Designing Flow

How Good Website Design involves Rythm and Flow

If you have a great office space that has been professionally designed or have had the experience of walking into a home or restaurant that just feel awesome you have probably experienced Feng Shui.

Feng Shui is one of the Five Arts of Chinese Metaphysics; a system of harmonizing everyone with the surrounding environment. The term feng shui literally translates as “wind-water” and is a practice where observation of appearances is arranged through formulas and calculations. The feng shui practice discusses architecture in terms of “invisible forces” that bind the universe, earth, and humanity together, known as qi. When a workspace or environment is designed using Feng Shui it feels correct to the visitor in relation to these invisible forces.

Having something feel right is not always easy in website design and development. While we are not dealing with furniture, plants and the flow of people through a space, we are dealing with the navigation of a visitor through the information on a website. How do you design this type of information flow and rhythm. Well, training and experience are good starting points but there are a few techniques to follow and understand that help with creating a website that feels right.

A website is a visual experience so we have to design for how the eye will be drawn through a web page to the right type of information. We are dealing with a new canvas now that includes tablets and cell phones, so the classic rules of structure have changed. An example is how people scroll down a screen with their fingers to find more information. Five years ago this was not a common experience.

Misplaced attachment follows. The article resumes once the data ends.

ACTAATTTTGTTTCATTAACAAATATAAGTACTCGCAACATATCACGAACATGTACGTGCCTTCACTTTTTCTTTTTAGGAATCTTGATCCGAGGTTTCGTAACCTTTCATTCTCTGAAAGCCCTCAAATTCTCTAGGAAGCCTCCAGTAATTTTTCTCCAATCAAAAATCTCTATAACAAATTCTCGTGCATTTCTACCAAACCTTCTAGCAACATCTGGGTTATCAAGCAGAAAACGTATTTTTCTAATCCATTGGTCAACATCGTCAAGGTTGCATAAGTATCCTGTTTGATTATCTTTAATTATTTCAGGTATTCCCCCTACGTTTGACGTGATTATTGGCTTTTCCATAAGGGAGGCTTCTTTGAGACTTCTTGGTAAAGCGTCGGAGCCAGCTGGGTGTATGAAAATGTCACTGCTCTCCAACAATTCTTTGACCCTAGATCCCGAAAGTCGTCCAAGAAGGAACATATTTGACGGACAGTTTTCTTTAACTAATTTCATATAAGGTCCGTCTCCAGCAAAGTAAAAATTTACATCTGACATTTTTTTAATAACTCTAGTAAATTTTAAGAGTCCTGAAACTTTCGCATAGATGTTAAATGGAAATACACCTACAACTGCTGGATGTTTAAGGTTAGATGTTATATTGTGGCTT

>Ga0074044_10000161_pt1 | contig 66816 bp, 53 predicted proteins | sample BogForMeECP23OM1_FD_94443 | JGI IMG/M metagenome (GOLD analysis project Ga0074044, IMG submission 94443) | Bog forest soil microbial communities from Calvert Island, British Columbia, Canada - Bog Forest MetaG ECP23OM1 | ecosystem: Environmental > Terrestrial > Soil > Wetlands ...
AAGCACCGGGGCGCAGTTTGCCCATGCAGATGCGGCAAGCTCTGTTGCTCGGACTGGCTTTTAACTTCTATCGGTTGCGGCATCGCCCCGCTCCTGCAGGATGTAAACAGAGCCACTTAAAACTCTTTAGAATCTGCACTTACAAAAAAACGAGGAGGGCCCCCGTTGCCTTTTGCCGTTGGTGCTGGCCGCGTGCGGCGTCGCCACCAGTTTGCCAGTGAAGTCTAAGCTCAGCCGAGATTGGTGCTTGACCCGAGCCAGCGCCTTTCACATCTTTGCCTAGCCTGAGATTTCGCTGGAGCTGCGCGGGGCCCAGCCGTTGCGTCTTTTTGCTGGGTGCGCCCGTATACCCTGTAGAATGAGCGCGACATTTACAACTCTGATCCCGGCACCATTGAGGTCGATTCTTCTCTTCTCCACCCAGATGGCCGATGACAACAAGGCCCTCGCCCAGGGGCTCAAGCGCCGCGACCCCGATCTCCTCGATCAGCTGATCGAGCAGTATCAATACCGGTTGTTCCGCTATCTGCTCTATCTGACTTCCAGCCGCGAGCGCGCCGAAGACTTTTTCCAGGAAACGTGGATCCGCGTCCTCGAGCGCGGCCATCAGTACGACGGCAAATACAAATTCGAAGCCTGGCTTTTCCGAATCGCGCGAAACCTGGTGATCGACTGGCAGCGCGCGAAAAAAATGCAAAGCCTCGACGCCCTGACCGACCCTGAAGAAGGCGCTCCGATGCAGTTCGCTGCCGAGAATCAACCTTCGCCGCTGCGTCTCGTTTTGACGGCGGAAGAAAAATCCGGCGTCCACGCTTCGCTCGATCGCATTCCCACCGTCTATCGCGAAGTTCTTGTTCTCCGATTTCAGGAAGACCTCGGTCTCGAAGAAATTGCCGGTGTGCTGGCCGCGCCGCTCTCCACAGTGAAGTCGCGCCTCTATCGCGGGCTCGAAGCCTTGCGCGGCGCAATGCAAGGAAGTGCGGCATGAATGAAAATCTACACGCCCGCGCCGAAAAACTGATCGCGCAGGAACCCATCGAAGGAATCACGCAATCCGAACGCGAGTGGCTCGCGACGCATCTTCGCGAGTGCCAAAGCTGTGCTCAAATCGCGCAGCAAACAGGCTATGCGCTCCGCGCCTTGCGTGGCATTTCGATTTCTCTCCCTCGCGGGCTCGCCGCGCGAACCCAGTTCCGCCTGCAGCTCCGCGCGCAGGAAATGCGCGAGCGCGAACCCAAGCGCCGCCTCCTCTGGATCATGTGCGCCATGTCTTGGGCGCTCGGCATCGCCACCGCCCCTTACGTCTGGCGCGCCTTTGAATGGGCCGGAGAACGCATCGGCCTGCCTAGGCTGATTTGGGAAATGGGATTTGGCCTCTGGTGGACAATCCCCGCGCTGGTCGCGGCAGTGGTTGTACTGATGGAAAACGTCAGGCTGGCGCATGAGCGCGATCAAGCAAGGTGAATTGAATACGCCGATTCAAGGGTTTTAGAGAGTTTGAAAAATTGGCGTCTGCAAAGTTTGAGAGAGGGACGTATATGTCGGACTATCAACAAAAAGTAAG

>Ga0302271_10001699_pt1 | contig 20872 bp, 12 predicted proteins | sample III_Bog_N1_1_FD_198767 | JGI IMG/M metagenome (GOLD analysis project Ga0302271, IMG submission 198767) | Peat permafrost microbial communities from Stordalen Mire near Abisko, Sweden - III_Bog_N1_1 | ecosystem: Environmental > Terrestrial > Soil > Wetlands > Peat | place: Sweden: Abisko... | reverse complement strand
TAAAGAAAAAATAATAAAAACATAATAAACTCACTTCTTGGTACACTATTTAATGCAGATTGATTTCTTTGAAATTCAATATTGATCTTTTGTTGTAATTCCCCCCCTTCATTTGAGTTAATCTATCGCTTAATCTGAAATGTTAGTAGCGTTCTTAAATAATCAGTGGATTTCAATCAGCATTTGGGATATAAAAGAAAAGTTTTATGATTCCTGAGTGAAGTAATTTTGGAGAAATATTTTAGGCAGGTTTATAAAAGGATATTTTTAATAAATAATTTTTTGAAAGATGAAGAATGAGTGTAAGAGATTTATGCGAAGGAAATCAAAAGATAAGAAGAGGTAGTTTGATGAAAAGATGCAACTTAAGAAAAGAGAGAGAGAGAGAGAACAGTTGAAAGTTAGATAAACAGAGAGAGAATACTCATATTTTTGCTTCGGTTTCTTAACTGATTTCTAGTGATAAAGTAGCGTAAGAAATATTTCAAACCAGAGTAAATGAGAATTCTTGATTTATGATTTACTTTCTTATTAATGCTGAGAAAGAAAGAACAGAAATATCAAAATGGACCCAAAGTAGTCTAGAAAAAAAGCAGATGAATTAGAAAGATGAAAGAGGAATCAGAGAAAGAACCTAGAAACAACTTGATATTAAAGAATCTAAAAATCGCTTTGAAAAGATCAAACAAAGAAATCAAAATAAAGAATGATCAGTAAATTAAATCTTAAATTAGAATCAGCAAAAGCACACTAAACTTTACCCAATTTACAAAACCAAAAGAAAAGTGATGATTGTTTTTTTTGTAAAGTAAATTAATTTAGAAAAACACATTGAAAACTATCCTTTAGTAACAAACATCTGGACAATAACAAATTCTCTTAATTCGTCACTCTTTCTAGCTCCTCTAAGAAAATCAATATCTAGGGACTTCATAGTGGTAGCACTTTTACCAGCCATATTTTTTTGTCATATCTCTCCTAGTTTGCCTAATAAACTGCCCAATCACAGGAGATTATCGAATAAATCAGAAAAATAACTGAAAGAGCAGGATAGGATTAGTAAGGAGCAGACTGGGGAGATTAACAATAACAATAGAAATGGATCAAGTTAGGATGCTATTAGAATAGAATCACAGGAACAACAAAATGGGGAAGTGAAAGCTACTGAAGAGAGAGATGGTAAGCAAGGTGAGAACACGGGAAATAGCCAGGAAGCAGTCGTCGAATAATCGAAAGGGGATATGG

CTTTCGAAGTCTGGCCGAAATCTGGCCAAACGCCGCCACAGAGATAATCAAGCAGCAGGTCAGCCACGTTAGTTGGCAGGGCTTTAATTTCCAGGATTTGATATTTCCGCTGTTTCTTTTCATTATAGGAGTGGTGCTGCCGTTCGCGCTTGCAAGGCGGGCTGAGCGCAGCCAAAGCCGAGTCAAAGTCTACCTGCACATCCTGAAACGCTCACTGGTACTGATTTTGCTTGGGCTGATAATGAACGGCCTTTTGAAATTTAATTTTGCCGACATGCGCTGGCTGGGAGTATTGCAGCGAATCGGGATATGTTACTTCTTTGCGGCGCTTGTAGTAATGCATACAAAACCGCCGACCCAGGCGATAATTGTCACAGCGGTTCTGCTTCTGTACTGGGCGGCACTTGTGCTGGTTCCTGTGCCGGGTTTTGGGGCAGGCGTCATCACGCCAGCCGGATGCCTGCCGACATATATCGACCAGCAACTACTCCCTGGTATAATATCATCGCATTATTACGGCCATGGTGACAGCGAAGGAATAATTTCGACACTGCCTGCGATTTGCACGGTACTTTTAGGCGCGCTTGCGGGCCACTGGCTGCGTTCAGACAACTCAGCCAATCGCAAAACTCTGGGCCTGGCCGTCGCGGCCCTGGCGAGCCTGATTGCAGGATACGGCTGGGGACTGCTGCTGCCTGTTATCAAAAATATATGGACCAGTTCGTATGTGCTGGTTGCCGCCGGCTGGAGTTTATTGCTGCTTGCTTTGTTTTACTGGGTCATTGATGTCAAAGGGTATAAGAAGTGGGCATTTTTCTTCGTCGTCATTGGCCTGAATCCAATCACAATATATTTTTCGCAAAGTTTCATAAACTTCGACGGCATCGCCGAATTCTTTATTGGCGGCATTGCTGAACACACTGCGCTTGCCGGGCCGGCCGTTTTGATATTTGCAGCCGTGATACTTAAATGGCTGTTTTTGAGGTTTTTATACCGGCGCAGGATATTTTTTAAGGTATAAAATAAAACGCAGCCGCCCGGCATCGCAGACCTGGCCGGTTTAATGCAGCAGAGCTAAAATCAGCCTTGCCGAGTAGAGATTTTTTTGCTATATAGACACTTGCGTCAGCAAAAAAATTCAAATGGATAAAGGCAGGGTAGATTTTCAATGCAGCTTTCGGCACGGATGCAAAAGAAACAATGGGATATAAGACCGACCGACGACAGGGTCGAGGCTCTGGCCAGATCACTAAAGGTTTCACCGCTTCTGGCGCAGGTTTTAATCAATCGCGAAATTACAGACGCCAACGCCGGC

Well designed websites also start with understanding the personas using the website. This is a critical planning step that clearly identifies the people who will be using the website and what they are looking for. At the start of every design you must understand what the visitor wants and what will entice them and help them find the right information. At Spincaster we use personas, audits, charts and creative boards as part of our user experience development. This isolates the right information and identifies proper calls to action for each user. Then it helps plan the delivery and design of that information on the page.
Whether you are aware of it or not your eye follows a pattern down a page. From left to right and back again in a Z pattern or back and forth across a page in an F pattern. This depends partially on our habits and also on the text and design elements used in the page layout. As a rule of thumb pages that are visited first have less text and more visual prompts. As a visitor drills down to more specific information they will slow down and start to read the content more carefully. Thus they move from a browsing Z pattern of interaction to a more classic reading across the page F pattern.

As we aware of what is important (having asked the right question in our planning stage) we design for this user experience and create a compositional flow through the page and website in general. We us the textual content, imagery, negative space, and our understanding of balance and flow to create visual cues that draws the visitor along the right path. Like a good story we bring the visitor to a proper conclusion and deliver the information they are seeking. It may be a product detail, a sign up, a purchase or a phone number.

Creating a sense of harmony with a clear purpose also involves creating focal points on a website page. These design elements emphasis the right response for the visitor. If we have a head-shot on a page it is important to have them looking the right way. You will instinctively look in the direction of the face so we use this as part of the design. The use of page elements like arrows, diagonal lines, buttons, vertical lines, accents, negative space, etc… all help to influence the final outcome of the page. We can stop your visual flow, pause it, back it up and move you forward. This influences your experience and provides a sense of harmony. Or more commonly referred to by our visitors as “what a nice website”